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Do You Abdicate Financial Responsibility for Your Company?

Originally published
Originally published: 1/1/2023

Over the years I’ve seen some really dumb financial mistakes that contractors and other business owners make. These mistakes are compiled in my upcoming book, 101 Dumb Financial Things Business Owners Do and How to Avoid Them. Some of you will recognize the stories…and possibly, how you rectified the problems.

Dumb Financial Mistakes to Avoid

Over the next 12 months, I will reveal some of the dumbest.  I know you won’t make these mistakes especially after I reveal them.  By avoiding these potential problems you’ll have fewer heartaches, fewer sleepless nights, and a more profitable business.  

This month I write about one of the biggest mistakes: abdicating the responsibility for the financial part of your company.

The Biggest Financial Mistake A Business Owner Can Make

If you are like most business owners, one of your first hires was probably a person who answered the phone, did the books, and performed other office duties.  Your thought, “I hired a bookkeeper. Now I don’t have to worry about the books anymore.”

Indeed, you can delegate responsibility for the day-to-day bookkeeping activities. However, you must retain financial oversight and review. It’s your business. Abdicating the entire financial responsibility of your company is a mistake. You must oversee all of it, including financials.

How Would You Grade Your Financial Scorecard?

Your financial statements are your scorecard.  You must know what these statements reveal about your finances. This requires some time to learn what they mean.  While it’s much easier than learning to read a wiring diagram, I am sure the first time you saw a wiring diagram you probably had no clue as to what it meant and how to use it.  However, you needed to know it so you studied and learned with the understanding that it would be a vital part of your business success.

The same is true for financial statements. The first time you see financial statements you will not understand them.  I’d advise you to study and learn because financial statements are also critical to your success.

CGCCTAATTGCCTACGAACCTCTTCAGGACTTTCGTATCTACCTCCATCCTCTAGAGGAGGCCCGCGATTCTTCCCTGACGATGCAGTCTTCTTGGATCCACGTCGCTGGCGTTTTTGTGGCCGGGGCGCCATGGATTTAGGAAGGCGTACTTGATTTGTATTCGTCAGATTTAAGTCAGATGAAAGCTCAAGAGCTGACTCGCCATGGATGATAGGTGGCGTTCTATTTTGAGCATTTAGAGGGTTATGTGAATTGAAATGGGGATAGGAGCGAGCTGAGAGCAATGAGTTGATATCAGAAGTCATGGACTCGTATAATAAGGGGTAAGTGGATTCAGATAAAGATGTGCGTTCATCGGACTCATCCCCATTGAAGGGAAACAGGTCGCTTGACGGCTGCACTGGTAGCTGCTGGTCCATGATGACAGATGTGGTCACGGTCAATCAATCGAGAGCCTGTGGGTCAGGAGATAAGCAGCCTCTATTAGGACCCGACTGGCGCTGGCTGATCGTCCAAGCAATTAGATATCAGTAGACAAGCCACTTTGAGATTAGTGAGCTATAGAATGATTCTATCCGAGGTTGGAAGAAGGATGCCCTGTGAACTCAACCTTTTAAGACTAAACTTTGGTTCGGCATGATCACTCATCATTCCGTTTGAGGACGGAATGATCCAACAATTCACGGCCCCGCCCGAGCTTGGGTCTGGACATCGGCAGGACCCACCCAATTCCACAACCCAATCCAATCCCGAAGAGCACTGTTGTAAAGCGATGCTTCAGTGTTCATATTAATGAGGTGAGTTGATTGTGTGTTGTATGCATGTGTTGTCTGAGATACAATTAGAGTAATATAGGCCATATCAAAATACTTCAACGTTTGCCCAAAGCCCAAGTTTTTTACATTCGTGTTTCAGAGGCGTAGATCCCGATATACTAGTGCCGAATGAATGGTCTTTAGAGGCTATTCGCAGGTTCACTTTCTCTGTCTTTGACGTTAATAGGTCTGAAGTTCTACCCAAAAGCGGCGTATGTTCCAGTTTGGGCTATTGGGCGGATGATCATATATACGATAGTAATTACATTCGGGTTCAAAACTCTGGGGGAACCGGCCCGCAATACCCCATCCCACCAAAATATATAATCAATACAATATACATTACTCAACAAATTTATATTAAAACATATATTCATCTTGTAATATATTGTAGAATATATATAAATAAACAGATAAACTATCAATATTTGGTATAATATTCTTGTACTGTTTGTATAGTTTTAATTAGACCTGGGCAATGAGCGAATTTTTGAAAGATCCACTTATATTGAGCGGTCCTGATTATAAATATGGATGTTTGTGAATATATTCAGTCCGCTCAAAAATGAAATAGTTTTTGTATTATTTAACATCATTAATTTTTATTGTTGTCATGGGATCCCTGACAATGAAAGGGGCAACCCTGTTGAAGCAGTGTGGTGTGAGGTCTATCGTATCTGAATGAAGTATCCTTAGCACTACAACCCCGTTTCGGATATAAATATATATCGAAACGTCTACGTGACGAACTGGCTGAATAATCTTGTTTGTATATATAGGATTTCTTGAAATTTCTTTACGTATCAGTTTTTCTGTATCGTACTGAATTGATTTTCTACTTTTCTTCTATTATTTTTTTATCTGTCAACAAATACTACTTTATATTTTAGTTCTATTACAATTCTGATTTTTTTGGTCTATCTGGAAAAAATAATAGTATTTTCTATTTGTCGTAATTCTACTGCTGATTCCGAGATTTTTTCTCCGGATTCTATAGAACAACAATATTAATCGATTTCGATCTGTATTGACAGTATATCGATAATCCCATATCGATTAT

Theft often happens when you stop paying attention to the financial part of your company. It’s easy to become complacent – you develop trust with your bookkeeper. But while you focus your attention on the parts of your business you like doing, i.e., taking care of customers, dealing with sales and operations, and other non-financial activities, things can go missing.

Here are three financial oversight processes:

    1.    Review your bank accounts online daily.  This takes less than 5 minutes, and you can do it from almost anywhere in the world. See if anything odd is happening with the account. Look at the deposits and withdrawals, especially ACH withdrawals.  Ask your bookkeeper questions if things don’t look right. When you do, you put your bookkeeper on notice that you are paying attention. Embezzlers steal through cash and materials. Paying attention to cash makes it harder to steal.

    2.    Review your financial statements monthly and know what they mean. Do the ratios and graphs that look at your financial trends. (These ratios and trends were covered in 2022). Ask questions if things don’t look right.  Again, this puts your bookkeeper on notice that you are paying attention. 

You should receive a profit and loss (P&L) statement and a balance sheet by the 15th of the following month. Be clear that you won’t accept excuses for late statements.  It’s the bookkeeper’s responsibility to produce timely, accurate financial statements. You can’t take care of minor issues that appear on a statement that is three months old.  The minor issue has probably become a major crisis in those three months.

In the old days, we had to wait until our bank statements came through snail mail so the 15th of the month, or later, was the norm.  Now you can get your vendor statements and see your bank statements every day online.  No more excuses!

    3.    Along with the financial statements, you should review an aged accounts receivable and accounts payable report.  If the aged receivables don’t match the amount of the receivables on your balance sheet or the aged payables don’t match the accounts payable amount on your balance sheet, something is VERY wrong!

Ask questions and find out what is going on.  Many times, embezzlers use journal entries in the accounts receivable or accounts payable module and don’t go through the normal journals.

As much as you may not like reviewing financial statements, it is your responsibility.  Your bookkeeper does the day-to-day entries and prepares the statements for you.  Look at them.  Analyze them. If you make this a consistent practice, you’ll spot minor issues and be able to take care of them before they become major crises. Then you can make good business decisions based on accurate financial data. 

Ruth Kind has over 25 years of experience in the hvacr industry and has worked with contractors, distributors, and manufacturers to help grow their companies and become more profitable. She is president of HVAC Channel TV and holds a Class II (unrestricted) contractors license in Georgia. Ruth has written several books and has a new one on its way. If you would like an advance copy, Click Here to order. Contact Ruth at or call 770.729.0258

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